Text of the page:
Nature Middle East | House of Wisdom

Are Saudi universities buying their way into top charts?

In 2008, not a single university in Saudi Arabia ranked in the top 500 list published by the Academic Ranking of World Universities. However, in the 2011 edition of the rankings the King Saud University (KSA) jumped to the 200-to-300 bracket. A story in last week’s Science, however, suggests that a boost in scientific research may not be the main reason behind this impressive jump.

According to the feature, both King Abdelaziz University (KAU) and KSA, both in Saudi Arabia, have apparently offered lucrative contracts for professorships to internationally renowned scientists where they had to spend a few weeks in the Kingdom every year but would be required to add the university as a second affiliation to their names in the Institute for Scientific Information’s (ISI) list of highly-cited researchers.

This has helped these universities rise very quickly in international rankings and get a boost to citations, though often for research that was not even conducted in Saudi Arabia, contends the article. Critics argue that this is deterring real efforts by Saudi Arabia to boost its research and international scientific standing, but supporters argue there is nothing immoral about the activities these universities are taking. “Universities buy people’s reputations all the time. In principle, this is no different from Harvard hiring a prominent researcher,”  Gerry Gilmore, a KAU affiliate and astronomer at the University of Cambridge, United Kingdom, told Science.

Over 60 international academics have signed similar contracts with KAU alone. While Surender Jain, a retired mathematics professor from Ohio University in Athens and an adviser to KAU acknowledges that raising the international standing of KAU is one of the main aims of the programmes offering these contracts, they are also hopeful that the presence of such renowned international figures could help kick start research in the Kingdom.

While the Saudi Arabian Ministry of Higher Education has invested a lot of money in these programmes, there are also other efforts in the Kingdom to promote home-grown research. Perhaps the biggest of these is the founding of the King Abdullah University of Science and Technology (KAUST), which boosts some of the most advanced laboratories in the world and has attracted many prominent researchers from around the world as full-time faculty.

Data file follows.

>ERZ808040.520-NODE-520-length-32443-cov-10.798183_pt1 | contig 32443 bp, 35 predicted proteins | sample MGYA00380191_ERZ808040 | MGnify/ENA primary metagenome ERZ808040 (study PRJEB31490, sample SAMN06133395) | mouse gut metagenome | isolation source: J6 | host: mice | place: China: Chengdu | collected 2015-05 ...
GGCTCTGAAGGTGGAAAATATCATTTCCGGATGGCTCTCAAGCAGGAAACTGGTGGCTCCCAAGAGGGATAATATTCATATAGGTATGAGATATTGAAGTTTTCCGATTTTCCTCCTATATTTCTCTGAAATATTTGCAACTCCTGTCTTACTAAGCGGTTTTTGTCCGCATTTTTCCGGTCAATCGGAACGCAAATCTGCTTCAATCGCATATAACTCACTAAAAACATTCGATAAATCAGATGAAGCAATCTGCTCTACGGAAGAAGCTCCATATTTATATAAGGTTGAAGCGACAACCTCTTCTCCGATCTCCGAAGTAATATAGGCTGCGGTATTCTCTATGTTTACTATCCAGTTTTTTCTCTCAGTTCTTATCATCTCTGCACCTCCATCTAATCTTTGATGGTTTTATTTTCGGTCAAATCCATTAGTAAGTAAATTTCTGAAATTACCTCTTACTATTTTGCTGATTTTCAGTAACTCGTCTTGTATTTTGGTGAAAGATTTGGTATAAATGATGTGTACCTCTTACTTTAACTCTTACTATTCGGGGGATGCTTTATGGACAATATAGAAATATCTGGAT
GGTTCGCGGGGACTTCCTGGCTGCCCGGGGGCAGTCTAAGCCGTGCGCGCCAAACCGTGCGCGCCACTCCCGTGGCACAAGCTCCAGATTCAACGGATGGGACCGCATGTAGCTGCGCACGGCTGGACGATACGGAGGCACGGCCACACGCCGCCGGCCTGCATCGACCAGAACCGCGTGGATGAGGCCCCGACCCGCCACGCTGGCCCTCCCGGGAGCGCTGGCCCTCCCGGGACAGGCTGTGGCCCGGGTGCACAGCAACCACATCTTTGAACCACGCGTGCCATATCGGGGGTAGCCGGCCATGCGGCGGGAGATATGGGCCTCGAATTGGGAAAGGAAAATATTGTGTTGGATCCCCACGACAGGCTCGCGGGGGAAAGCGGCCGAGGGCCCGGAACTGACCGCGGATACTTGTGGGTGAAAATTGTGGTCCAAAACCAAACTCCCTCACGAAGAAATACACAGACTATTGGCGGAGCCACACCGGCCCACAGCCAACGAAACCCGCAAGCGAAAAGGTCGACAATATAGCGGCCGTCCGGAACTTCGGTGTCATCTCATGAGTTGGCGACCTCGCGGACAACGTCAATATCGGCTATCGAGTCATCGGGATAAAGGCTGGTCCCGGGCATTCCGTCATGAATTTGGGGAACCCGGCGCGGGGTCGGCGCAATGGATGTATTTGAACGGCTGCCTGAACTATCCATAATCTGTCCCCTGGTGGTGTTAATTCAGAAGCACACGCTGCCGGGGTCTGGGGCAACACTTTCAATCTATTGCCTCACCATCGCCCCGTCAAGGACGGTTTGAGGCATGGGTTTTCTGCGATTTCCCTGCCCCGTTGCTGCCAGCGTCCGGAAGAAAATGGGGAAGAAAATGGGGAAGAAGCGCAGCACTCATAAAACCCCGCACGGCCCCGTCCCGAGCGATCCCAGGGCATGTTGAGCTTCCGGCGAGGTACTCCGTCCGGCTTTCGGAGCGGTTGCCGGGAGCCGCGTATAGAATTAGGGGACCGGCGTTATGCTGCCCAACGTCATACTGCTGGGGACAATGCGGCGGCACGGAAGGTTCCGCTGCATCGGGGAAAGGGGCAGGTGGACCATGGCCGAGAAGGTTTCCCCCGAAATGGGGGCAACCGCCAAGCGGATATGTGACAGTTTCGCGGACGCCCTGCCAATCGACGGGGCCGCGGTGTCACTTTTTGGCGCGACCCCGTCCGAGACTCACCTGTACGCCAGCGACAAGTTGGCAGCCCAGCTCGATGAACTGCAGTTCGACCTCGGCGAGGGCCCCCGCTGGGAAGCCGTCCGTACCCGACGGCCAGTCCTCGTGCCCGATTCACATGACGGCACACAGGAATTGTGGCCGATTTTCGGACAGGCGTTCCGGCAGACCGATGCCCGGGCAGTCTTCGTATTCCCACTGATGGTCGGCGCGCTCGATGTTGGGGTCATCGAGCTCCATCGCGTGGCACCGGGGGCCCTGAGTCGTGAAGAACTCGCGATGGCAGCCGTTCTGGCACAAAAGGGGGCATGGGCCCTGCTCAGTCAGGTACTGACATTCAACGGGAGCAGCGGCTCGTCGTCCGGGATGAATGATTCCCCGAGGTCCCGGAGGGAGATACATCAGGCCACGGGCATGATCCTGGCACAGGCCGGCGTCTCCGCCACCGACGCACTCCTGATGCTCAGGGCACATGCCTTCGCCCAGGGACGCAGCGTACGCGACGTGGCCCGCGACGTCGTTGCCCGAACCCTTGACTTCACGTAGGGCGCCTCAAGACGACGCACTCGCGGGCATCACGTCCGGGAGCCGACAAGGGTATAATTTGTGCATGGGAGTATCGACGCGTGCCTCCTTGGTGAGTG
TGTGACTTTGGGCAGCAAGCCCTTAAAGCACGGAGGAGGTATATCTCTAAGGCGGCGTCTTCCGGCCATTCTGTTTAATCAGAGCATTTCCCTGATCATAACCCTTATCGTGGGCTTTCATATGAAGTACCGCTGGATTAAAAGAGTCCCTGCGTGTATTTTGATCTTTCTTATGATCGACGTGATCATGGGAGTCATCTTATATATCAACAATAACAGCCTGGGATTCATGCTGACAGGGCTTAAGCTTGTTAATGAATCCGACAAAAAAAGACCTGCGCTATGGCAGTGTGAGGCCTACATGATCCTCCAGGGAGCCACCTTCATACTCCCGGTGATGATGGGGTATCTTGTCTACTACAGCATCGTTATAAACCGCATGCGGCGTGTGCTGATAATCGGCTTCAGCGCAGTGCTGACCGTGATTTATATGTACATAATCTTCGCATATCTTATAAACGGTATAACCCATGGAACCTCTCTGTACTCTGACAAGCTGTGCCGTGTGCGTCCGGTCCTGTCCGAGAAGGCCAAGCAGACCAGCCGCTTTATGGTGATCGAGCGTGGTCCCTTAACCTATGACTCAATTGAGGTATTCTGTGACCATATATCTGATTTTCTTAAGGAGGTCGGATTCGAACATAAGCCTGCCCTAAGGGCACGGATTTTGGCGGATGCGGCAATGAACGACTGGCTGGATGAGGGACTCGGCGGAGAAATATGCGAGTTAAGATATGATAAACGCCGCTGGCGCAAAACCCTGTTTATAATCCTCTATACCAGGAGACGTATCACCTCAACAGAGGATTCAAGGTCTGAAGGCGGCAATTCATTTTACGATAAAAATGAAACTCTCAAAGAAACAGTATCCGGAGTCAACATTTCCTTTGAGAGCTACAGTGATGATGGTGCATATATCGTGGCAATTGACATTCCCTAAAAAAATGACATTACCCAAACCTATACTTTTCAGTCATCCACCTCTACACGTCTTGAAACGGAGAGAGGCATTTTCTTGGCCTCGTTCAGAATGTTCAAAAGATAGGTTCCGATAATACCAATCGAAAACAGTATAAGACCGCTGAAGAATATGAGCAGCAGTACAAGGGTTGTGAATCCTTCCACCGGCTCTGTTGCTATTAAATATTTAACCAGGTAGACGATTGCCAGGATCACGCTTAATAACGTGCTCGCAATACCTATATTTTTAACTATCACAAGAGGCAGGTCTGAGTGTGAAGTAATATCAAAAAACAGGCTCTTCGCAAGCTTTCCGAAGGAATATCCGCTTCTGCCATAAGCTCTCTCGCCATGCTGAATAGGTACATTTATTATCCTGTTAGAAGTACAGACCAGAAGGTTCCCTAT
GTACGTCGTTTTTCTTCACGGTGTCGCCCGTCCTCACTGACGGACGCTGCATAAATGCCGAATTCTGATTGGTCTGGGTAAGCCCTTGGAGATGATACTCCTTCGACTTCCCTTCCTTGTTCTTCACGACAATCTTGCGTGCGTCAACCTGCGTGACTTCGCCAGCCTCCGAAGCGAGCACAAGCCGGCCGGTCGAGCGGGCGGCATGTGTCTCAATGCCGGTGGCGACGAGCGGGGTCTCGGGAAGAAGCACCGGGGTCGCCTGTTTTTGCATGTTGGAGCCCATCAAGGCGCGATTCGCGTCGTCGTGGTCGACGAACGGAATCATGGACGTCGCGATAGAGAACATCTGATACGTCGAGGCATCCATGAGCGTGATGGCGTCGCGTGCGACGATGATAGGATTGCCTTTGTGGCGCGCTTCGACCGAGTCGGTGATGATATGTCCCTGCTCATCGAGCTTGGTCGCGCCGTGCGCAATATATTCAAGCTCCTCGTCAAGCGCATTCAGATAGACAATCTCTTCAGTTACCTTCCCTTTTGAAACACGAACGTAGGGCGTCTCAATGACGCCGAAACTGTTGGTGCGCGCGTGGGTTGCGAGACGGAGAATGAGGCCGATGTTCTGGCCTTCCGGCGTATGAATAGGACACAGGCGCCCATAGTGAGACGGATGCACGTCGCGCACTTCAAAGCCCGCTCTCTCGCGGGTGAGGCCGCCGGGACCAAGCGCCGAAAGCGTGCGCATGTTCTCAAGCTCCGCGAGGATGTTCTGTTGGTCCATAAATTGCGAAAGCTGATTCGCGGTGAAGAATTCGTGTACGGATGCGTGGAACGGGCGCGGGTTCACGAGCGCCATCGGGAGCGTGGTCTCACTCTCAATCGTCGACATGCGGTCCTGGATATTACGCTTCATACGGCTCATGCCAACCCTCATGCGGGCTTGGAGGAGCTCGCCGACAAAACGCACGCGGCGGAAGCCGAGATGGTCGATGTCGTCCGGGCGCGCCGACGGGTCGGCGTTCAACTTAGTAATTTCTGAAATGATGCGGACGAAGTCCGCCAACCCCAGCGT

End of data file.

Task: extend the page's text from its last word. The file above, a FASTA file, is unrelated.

Do you think the KSU and KAU programme to raise their ranking is controversial or is it an acceptable method? Let us know what you think in the comments section below.


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    Naglaa Shoukry said:

    I think that this is improper. Using financial incentives to attract lead scientists to your institution and to develop new research programs is normal but buying your name on research that was not even performed there is unacceptable. Unfortunately, with the declining funding for research elsewhere, this possibility becomes tempting to many investigators.

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    farid elasmer said:

    in general there is no harm done by recruiting an eminent scientist to any university. The only thing do native citizens are realy willing to learn and work hard to do their real job

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    Kenneth Moore said:

    I think it would be wonderful if Saudi Arabia didn’t have to buy names to increase their scientific clout. And that is, ultimately, what they seem to be aiming for—this isn’t their only tactic, as I said when I blogged about this last month and as Mohammed mentioned about KAUST. As long as the Saudi students get even a smidge of world-class scientific instruction from these researchers, I’d say the effort was a success—it really depends on whether the researchers take this seriously or are just in it for the dollars.